Late last month, a short video of a snapping turtle preying on a snake surfaced online and began to go viral. The clip, shared on Youtube by ViralHog, offers a rare glimpse into the underwater lives of adult snapping turtles. It has garnered more than two million views since June 27.
The video begins with a person filming from a rock overlooking a clear, flowing creek. Suddenly, the camera zooms in tight on the the sharp beak of a snapping turtle concealed beneath an overhanging rock. Then the turtle extends its neck and noses toward a brightly-colored snake in the middle of the creek.
In an impressively quick maneuver, the long-necked amphibian clamps its powerful jaws down on the snake and recedes back into its ambush spot with the flailing reptile in tow. Watch it for yourself below.
It’s unclear by the footage what species of snapping turtle is shown in the video, but there are only three species of snapping turtle in the United States: the common snapping turtle, the alligator snapping turtle, and the Suwannee alligator snapping turtle. All three species are omnivores that spend most of their lives underwater. Studies of their stomach contents have turned up the remains of fish, tadpoles, frogs, birds, snakes, and even other turtles.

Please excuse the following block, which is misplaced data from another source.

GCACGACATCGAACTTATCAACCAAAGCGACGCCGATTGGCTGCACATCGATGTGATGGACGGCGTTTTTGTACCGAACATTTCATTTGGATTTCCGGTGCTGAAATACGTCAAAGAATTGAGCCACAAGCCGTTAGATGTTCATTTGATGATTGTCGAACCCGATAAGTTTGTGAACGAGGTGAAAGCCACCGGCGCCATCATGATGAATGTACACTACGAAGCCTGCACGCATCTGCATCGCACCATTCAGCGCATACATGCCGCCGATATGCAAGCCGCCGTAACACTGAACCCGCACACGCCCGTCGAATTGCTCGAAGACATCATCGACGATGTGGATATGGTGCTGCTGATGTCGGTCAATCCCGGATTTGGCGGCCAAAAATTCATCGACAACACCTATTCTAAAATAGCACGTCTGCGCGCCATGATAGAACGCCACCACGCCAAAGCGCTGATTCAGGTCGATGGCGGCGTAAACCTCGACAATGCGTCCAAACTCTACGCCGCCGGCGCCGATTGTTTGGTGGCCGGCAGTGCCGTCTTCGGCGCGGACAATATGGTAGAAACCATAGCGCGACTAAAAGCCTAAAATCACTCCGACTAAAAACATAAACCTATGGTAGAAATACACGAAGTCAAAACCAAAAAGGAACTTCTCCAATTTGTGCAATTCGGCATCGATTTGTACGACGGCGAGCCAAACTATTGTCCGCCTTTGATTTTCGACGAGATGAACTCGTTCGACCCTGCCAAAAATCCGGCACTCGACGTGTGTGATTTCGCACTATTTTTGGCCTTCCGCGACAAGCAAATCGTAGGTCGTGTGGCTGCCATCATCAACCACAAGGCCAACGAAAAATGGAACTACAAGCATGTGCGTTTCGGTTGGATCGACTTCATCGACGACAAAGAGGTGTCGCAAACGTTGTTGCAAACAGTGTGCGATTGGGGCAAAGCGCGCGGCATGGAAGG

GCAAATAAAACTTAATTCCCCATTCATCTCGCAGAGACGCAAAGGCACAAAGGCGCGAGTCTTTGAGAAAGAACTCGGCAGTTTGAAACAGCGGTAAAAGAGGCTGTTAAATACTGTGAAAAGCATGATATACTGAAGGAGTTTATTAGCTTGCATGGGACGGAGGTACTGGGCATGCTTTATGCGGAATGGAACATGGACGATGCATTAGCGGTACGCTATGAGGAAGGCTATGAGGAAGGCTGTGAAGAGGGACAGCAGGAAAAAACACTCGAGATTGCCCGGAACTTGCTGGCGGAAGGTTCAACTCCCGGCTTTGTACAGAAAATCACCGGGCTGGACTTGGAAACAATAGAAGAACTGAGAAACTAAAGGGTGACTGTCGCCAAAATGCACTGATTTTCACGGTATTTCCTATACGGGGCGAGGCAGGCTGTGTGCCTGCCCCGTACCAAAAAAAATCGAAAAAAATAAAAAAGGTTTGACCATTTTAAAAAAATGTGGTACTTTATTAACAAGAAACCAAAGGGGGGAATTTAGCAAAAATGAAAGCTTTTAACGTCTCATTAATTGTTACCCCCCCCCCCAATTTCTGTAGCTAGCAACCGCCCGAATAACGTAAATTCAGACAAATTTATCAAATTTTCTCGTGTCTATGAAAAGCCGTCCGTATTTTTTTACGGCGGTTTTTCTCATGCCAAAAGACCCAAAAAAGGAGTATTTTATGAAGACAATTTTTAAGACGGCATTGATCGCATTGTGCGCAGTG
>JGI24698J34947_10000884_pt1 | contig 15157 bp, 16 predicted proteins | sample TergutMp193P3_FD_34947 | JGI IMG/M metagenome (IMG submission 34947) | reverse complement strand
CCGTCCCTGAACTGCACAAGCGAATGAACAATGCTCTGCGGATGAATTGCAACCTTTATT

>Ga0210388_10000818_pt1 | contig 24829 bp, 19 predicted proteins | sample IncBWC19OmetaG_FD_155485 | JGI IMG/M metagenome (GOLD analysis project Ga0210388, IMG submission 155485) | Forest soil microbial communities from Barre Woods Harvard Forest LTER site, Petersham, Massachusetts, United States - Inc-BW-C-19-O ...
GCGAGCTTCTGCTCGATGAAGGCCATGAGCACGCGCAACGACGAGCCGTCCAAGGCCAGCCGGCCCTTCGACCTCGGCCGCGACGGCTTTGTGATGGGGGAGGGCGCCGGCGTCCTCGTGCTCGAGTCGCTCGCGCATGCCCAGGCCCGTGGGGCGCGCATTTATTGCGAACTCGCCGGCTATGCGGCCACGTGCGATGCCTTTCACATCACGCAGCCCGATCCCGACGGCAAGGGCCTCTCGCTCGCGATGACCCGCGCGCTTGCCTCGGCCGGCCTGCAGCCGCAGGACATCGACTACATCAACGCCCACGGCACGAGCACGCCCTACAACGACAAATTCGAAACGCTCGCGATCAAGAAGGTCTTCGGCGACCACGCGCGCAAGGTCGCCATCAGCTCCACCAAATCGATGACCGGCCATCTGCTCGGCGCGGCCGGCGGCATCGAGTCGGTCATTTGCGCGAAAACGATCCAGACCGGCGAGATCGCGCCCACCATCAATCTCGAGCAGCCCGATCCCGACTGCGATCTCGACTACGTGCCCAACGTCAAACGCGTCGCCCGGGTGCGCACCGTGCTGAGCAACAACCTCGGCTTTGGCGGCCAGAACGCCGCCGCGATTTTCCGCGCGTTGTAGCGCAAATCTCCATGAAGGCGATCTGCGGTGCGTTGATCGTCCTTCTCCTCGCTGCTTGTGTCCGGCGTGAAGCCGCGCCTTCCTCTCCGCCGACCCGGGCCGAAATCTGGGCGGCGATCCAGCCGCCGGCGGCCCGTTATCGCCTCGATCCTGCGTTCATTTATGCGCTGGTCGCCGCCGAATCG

Dustin Garig, a biologist supervisor in the wildlife diversity program for the Louisiana Department of Wildlife and Fisheries, recently told F&S contributor Steven Hill that little is known about the manner in which snapping turtles tend to feed on snakes.
“You wouldn’t necessarily assume it’s able to take down a snake like this,” Garig said, referencing a different video of a snapper eating a live snake. “I don’t typically think of snapping turtles actively going after big snakes.” Hill was interviewing Garig about an F&S video from 2015 in which a turtle estimated at 15 to 20 pounds feeds on 4-1/2-foot northern water snake. You can watch that video and read more of Garig’s commentary here.
The caption on the more recent video doesn’t reveal when the incident took place, but it does list the location as Manhattan, Kansas. Kansas is home to both alligator snappers and the common snapping turtle. Sunflower State wildlife officials logged a new record for common snapper back in 2016. That turtle, caught in the Arkansas River near the town of Hays, weighed a whopping 45 pounds, according to the Kansas Department of Parks and Wildlife.